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Back To School Ongoing Performance Education
By Jim Walbolt
In my last "Fast Lane" I talked about schools which may provide performance oriented employees. This month we’ll talk about availability of performance training for your current employees.
For those shops looking to get into high performance work or to maybe increase their involvement and capabilities in high performance, training current employees may be preferable to hiring new employees. Finding someplace to get them that training, however, can be a tough job. One of the best places is Joe Mondello’s Technical School in Paso Robles, CA. You have probably read some of Joe’s articles right here in Engine Builder magazine.
Mondello has more than 45 years involvement in racing and high performance, a career that started at age 14 porting and relieving flat-head engines. He worked for Carol Shelby in the 1960s, building the heads and engines for the Shelby Cobras that placed 1st, 2nd, 3rd and 4th in the 1964 Grand Prix at LeMans. He created the Chevrolet open chamber big block head and piston combo, and also the small block combustion chamber that was known as the "Posi-Flow" chamber, a design that is still used today by Chevrolet and Dart.
By the late ’60s Mondello began to get involved in R&D work for Oldsmobile and to this day he has the largest and most complete line of high performance Olds parts available. Along the way, Mondello or Mondello designed engines and heads have set records in many motorsport venues. The first 7-6-and-5-second Top Fuel runs, along with the first 200 mph runs in Top Gas, Top Fuel, Injected Fuel and Fuel Altered were all set with Mondello cylinder heads, many of these records set by "Big Daddy" Don Garlits.
All this knowledge and experience can be invaluable to anyone looking for a career in high performance, or to enhance their training. Recognizing this need, Mondello started the Mondello Technical School. The school teaches just two courses: Performance Cylinder Head Porting and Racing Engine Blueprinting. There is also an Advanced Head Porting class but it is only available to students who have graduated from Mondello’s Performance Cylinder Head Porting course. Each course runs for 5 days, 9 hours each day, except for the Advanced Porting class, which runs from 2-4 days.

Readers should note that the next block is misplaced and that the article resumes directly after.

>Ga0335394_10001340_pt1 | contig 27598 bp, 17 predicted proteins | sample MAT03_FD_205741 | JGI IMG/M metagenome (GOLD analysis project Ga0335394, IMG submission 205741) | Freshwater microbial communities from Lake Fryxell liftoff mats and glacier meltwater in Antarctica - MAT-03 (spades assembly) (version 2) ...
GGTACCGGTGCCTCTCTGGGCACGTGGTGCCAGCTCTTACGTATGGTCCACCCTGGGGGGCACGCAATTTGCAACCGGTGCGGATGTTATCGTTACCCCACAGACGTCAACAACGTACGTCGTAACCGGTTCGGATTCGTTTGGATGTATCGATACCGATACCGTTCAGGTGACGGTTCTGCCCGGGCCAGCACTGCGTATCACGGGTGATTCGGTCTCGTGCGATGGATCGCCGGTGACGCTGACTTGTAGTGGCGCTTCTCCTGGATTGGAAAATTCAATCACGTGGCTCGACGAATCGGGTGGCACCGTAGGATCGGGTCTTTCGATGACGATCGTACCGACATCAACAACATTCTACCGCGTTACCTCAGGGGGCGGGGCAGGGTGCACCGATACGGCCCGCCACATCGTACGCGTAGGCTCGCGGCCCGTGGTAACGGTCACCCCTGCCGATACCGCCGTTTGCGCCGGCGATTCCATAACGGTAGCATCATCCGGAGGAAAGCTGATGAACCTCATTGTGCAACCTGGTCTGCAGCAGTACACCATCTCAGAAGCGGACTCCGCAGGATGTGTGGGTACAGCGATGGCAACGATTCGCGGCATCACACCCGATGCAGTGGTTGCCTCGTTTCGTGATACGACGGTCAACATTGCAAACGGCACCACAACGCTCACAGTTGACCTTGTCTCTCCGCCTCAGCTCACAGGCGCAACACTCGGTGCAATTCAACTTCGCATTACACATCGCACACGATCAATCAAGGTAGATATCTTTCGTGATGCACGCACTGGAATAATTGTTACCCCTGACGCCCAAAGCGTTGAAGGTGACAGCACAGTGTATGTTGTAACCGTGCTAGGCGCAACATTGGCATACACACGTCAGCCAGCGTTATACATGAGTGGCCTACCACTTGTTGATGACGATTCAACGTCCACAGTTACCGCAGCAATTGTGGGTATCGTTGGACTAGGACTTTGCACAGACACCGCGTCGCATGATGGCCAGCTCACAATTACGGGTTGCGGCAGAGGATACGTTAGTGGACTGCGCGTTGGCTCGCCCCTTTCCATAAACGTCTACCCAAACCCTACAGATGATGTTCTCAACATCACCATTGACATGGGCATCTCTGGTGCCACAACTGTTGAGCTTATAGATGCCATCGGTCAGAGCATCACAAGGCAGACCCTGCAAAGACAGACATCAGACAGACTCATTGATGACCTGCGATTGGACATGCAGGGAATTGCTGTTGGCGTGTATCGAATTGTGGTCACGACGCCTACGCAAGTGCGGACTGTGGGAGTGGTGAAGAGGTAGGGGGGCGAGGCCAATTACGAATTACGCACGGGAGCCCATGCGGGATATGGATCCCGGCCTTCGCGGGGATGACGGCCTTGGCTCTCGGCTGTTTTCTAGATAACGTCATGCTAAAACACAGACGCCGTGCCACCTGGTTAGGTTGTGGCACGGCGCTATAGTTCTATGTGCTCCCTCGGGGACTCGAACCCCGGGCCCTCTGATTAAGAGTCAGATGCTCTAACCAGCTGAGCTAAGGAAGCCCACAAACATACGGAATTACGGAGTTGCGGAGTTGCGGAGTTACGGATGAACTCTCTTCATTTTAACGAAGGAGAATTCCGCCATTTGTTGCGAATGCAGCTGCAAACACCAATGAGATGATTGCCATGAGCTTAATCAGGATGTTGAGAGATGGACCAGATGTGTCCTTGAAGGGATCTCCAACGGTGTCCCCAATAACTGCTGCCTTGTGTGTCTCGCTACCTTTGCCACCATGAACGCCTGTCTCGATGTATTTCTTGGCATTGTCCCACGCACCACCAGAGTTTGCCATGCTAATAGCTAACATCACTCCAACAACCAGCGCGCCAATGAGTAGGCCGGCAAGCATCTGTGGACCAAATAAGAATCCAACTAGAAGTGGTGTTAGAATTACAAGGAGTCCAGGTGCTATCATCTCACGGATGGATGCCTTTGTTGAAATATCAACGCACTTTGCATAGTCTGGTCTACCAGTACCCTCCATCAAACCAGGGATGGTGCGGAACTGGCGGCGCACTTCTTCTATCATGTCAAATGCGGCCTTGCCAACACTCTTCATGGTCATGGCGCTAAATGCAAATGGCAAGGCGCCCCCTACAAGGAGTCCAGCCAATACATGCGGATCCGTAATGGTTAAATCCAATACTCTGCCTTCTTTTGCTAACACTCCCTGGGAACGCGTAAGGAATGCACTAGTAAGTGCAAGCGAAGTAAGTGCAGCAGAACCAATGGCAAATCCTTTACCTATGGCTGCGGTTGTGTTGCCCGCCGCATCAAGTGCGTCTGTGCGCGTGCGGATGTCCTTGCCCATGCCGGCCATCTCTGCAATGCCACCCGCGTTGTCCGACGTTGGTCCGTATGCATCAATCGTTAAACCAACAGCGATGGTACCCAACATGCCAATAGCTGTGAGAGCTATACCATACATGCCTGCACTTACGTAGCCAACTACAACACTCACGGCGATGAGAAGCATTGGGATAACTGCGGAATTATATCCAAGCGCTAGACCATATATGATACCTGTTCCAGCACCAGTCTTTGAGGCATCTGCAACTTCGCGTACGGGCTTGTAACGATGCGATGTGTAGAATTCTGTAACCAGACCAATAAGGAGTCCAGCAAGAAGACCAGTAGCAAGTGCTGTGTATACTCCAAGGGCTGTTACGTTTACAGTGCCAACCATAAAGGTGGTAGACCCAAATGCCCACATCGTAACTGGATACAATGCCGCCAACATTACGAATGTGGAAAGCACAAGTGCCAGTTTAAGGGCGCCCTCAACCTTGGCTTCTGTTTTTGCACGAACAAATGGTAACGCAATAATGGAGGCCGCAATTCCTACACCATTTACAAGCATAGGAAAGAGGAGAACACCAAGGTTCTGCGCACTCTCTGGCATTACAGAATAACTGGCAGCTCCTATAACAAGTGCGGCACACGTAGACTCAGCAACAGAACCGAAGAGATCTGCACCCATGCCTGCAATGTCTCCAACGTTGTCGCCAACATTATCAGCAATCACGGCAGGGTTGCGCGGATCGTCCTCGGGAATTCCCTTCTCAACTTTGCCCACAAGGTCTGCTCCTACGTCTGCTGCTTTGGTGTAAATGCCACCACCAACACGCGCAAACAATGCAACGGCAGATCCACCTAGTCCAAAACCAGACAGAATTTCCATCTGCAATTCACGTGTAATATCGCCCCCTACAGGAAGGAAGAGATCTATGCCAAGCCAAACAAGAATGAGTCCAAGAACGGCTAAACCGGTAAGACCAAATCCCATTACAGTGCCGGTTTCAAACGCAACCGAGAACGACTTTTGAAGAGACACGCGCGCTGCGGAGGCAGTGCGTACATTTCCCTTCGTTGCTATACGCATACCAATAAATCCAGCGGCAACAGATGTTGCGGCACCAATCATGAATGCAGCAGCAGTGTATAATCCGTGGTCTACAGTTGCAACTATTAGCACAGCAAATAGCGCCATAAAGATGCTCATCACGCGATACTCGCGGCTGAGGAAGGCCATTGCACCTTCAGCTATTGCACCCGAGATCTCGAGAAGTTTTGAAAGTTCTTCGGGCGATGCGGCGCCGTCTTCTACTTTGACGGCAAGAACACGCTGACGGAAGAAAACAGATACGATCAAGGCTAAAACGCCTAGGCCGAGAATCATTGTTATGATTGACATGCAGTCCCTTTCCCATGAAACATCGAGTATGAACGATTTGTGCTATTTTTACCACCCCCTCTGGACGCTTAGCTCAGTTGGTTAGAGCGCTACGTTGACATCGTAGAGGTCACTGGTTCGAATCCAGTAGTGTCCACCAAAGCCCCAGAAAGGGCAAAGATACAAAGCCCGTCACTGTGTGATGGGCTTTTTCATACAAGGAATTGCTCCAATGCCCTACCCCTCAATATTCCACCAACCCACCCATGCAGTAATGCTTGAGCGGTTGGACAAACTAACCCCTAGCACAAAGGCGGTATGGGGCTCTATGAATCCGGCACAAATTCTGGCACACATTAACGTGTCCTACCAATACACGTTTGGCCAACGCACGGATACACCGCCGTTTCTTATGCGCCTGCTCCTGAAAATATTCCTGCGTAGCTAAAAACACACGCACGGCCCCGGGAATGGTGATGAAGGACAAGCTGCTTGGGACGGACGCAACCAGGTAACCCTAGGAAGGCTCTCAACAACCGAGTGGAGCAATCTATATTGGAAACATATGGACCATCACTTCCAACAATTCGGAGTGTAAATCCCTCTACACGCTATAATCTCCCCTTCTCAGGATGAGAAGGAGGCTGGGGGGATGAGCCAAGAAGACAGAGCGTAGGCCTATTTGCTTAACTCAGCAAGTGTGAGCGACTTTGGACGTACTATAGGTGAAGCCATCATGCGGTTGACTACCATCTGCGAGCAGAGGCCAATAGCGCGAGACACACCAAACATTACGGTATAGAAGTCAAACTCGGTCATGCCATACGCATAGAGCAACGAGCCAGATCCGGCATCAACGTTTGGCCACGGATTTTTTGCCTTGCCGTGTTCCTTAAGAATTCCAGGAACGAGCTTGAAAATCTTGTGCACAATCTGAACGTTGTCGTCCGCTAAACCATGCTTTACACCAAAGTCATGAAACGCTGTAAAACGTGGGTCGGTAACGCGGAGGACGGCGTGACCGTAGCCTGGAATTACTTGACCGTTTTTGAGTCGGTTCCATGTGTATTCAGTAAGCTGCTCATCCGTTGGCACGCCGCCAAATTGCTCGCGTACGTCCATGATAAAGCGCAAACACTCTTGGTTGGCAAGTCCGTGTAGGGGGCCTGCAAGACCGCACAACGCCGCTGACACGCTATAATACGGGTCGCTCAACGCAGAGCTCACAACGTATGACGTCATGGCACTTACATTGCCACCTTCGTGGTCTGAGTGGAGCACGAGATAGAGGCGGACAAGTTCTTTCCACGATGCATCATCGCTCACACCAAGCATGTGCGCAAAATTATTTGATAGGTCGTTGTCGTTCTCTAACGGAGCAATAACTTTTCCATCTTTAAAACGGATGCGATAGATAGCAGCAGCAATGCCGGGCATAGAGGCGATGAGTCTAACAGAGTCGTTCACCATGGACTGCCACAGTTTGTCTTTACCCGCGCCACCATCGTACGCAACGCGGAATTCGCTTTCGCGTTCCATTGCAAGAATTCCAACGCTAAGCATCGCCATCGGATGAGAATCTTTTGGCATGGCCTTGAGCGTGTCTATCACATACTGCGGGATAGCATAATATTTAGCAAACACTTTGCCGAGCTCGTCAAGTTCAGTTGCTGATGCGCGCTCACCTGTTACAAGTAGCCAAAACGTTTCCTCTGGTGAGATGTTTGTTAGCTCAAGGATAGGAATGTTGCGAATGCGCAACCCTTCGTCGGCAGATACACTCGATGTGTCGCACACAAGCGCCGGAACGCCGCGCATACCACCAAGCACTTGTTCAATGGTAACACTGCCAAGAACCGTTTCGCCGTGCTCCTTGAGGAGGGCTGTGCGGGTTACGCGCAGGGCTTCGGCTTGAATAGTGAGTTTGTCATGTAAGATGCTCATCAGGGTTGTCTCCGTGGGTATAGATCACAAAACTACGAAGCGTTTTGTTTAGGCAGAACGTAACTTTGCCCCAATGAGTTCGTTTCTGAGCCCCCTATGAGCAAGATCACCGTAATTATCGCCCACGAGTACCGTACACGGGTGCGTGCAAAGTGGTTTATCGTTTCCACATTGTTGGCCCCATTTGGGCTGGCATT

The Engine Blueprinting course will take the student through the known and lesser-known areas of racing engine design and building. According to Joe Mondello, "There are many engine assemblers, but very few really good engine builders." The Mondello course is designed to change that. In more than 40 years of motorsports experience, I can vouch for that statement. To design and build a good high performance engine takes a lot of time, patience and experience.
Much of this expertise is in the details, and Mondello covers all those in depth, plus many of the lesser-known tricks. All training is hands on with some of the latest tools and equipment available. The engine building course would be good even for experienced engine builders, but is a must for inexperienced shops. Just think what it could mean to your shop if your best employee could become a high performance specialist.
If you read our Performance Engine Block prep story last year (June 2001), you know how much emphasis we placed on block preparation. Things like cylinder spacing, proper cylinder and lifter bore alignment, and squareness of the block. Mondello teaches all these things along with dozens of other procedures needed to produce a great engine.
Of course, as everyone knows, the head is one of the most important ingredients to a great high performance engine. Even these days, where CNC’d heads are the rule rather than the exception, some hand porting must still be done. Even manufacturers like Dart have head-porting stations where heads fresh out of a CNC machine are finished.